Sphinx molecule to rescue African farmers from witchweed
Discovery of a hypersensitive suicide germination stimulant
Credit: ITbM, Nagoya University
An interdisciplinary team led by researchers at Nagoya University has discovered a highly potent and selective molecule, SPL7, that can lead seeds of the noxious parasitic weed Striga to suicide germination. Striga, also known as witchweed, has seriously affected millions of hectares of crop fields in Africa and poses a major threat to food security. Nevertheless, an effective method to control Striga infestation remains a challenge. In a new study reported in Science, ITbM’s chemists and biologists have come together to develop a promising molecule, SPL7, that selectively wither Striga at extremely low concentration. SPL7 is expected to alleviate Striga infestation and save crop losses worth of billions of U.S. dollars every year.
Nagoya, Japan – In various parts of sub-Saharan Africa, purple-pink flowers can be seen covering crop fields. While beautiful in sight, the plants with pink flowers parasitize through root system withdrawing minerals and water from crops and, thus, leading to the withering of the host before bearing grains. The plant, known as Striga hermonthica (Striga) or witchweed, is an African native parasitic plant which has co-evolved with sorghum as its natural host. Grown into 1 meter in height, Striga produces 50,000 tiny seeds throughout-crossing, thereby accumulating highly heterogenous seed stocks in the soil. In the past few decades, Striga has been expanding their geographic territories in vast African farmland over 25 countries and rapidly extending its host range to major crops including maize, millet, upland rice, and an Ethiopian crop called tef as the most recent victim. In severely infested areas, the number of Striga seeds reaches up to 15,000 per square meter, enough to completely eliminate crop productions from land that potentially produces 5 tons of maize per hectare. In such cases, smallholder farmers are forced to abandon their farm. The Striga endemic in sub-Saharan Africa has been emphasized by the United Nations as a major threat to poverty alleviation, as it economically impacts 10 billion US dollars per year and affects 100 million people. An interdisciplinary team led by researchers from the Institute of Transformative Bio-Molecules (ITbM) at Nagoya University has developed a promising molecule to combat against Striga.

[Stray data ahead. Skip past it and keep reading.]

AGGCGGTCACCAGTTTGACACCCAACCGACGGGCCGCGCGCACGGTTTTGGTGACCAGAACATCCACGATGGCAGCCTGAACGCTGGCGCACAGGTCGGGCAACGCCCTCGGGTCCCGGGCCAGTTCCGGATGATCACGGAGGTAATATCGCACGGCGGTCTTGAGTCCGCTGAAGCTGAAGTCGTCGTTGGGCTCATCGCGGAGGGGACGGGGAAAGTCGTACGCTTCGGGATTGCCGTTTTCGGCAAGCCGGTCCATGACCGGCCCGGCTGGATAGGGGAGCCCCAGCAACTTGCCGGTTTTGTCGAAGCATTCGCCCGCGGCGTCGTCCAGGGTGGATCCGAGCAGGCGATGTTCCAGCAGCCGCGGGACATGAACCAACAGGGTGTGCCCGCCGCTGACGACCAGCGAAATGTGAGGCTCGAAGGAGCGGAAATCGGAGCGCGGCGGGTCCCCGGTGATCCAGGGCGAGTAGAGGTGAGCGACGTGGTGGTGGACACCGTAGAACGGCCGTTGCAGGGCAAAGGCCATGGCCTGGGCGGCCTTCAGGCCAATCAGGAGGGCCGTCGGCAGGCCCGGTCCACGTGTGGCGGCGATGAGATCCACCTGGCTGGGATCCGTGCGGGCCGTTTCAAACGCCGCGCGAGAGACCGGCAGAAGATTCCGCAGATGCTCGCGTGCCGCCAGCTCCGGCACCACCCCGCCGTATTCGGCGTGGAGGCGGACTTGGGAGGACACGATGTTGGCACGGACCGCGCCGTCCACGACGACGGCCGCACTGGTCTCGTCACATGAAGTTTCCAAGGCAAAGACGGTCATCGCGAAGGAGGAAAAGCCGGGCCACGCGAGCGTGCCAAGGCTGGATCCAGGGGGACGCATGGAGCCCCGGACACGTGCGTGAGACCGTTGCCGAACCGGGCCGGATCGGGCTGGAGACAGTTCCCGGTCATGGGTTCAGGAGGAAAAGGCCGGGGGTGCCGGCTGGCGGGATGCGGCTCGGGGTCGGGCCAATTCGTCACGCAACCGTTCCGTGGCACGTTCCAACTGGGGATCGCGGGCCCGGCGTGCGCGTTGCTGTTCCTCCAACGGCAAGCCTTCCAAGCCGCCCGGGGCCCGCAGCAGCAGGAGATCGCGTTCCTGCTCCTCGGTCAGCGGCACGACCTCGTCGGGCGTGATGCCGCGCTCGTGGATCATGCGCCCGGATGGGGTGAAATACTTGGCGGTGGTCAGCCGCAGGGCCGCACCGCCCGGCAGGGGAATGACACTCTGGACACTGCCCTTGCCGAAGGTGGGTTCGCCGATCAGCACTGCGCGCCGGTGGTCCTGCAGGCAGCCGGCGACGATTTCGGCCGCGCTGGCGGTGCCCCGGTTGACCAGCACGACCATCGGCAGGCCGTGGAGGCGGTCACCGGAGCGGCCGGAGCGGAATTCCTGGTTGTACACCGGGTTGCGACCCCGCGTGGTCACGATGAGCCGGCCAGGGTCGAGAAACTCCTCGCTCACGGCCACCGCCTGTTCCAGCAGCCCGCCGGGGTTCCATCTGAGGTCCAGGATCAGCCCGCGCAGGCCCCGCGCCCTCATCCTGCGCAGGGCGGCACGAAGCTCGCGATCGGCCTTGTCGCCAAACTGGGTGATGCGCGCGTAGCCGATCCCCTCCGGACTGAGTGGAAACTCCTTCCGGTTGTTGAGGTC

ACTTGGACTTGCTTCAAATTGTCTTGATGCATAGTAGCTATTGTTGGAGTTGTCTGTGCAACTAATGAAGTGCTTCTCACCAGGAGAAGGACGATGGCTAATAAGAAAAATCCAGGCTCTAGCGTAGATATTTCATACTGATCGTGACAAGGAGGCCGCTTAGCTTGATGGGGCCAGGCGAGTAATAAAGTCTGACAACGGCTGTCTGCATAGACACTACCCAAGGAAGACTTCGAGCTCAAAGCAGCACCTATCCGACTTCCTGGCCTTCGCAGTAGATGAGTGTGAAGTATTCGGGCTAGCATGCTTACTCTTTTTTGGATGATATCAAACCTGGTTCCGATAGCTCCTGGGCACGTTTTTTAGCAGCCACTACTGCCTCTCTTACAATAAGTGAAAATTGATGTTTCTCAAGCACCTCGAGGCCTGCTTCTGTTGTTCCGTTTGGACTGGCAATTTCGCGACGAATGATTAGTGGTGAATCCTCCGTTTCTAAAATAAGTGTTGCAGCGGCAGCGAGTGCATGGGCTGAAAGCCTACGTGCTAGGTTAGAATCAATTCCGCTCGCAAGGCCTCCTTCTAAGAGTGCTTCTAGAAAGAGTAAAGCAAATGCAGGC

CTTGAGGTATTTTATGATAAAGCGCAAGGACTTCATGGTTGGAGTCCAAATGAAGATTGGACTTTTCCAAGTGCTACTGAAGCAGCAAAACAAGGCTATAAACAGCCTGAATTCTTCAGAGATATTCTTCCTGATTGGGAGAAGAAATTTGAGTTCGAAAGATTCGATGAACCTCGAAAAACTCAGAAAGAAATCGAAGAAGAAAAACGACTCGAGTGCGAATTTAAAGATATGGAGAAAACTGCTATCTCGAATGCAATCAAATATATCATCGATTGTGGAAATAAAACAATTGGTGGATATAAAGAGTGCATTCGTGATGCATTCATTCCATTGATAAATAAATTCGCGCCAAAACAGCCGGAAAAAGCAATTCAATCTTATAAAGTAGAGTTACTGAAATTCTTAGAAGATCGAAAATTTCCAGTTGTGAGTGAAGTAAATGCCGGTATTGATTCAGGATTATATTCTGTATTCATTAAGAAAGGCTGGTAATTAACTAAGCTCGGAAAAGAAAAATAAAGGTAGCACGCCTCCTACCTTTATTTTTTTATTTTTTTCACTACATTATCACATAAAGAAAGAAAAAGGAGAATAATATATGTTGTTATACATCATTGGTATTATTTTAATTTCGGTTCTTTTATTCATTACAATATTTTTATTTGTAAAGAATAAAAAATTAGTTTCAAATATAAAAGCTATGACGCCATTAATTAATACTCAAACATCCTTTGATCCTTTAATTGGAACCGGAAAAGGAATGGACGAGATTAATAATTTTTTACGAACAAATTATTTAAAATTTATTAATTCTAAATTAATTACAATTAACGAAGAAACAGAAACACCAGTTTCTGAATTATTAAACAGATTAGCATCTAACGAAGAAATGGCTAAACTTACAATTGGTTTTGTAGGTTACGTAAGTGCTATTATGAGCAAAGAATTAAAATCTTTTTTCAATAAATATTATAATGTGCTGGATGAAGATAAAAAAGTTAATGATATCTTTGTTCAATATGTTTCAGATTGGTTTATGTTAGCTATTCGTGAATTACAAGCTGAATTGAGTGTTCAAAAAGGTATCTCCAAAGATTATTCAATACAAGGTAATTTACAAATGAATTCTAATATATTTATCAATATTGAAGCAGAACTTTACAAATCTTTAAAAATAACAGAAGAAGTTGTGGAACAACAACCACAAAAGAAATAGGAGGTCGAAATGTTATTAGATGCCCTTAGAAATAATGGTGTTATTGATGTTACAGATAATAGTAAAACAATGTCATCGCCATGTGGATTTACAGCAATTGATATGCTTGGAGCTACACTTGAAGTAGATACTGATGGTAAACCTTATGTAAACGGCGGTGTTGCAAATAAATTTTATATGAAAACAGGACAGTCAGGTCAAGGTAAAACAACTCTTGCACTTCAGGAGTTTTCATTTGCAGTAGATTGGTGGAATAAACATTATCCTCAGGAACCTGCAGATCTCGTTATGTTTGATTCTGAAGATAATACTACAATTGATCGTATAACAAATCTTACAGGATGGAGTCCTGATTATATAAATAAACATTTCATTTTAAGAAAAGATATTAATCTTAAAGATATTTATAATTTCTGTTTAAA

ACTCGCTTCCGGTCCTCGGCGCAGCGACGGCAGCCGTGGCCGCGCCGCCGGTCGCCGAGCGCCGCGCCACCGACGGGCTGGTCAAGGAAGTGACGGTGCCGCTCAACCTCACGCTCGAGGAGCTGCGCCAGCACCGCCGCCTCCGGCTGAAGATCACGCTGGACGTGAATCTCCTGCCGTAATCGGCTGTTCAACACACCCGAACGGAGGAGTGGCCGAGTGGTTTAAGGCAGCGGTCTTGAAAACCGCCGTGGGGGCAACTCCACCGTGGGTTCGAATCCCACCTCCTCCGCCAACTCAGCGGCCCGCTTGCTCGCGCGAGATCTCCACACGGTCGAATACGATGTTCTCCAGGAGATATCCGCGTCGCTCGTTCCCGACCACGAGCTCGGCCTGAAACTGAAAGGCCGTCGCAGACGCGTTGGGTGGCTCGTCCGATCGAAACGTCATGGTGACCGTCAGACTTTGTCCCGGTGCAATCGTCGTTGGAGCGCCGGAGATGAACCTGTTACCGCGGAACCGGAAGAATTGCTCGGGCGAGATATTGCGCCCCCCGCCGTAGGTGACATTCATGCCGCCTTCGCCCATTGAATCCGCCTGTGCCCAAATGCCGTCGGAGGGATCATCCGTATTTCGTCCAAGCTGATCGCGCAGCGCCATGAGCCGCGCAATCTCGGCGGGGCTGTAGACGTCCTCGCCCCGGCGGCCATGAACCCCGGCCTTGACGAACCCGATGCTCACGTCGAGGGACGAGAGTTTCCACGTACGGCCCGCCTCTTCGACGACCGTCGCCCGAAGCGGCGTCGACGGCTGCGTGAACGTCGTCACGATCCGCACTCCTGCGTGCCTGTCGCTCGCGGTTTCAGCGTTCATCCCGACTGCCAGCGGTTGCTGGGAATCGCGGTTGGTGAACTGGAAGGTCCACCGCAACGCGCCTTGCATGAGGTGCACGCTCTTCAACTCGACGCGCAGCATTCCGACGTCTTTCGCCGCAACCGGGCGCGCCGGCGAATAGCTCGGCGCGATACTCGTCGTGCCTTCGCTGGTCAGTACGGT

Unlike common plants, seeds of Striga stay dormant in the soil over 20 years. The seeds germinate only after they sense a collection of small molecule hormones, strigolactones (SLs), that exude from the host. After germination, the seeds must parasitize the hosts immediately. Otherwise, germinated seeds will use up nutrients stored in the tiny seeds and wither within 4 days. This attribute has prompted researchers to develop SL-like molecules as inducers of suicidal germination to purge the soil of viable Striga seeds before planting the crop seed. However, this approach requires the development of potent and accessible compounds that only act on Striga and do not impede normal crop development. For example, SLs are also chemical cues that attract root symbiotic arbuscular mycorrhizal fungi (AM fungi) that supply host plants with nutrients. Despite the effort in developing over 300 SL-like molecules in the past 50 years, none of them possess both high potency and Striga-selectivity.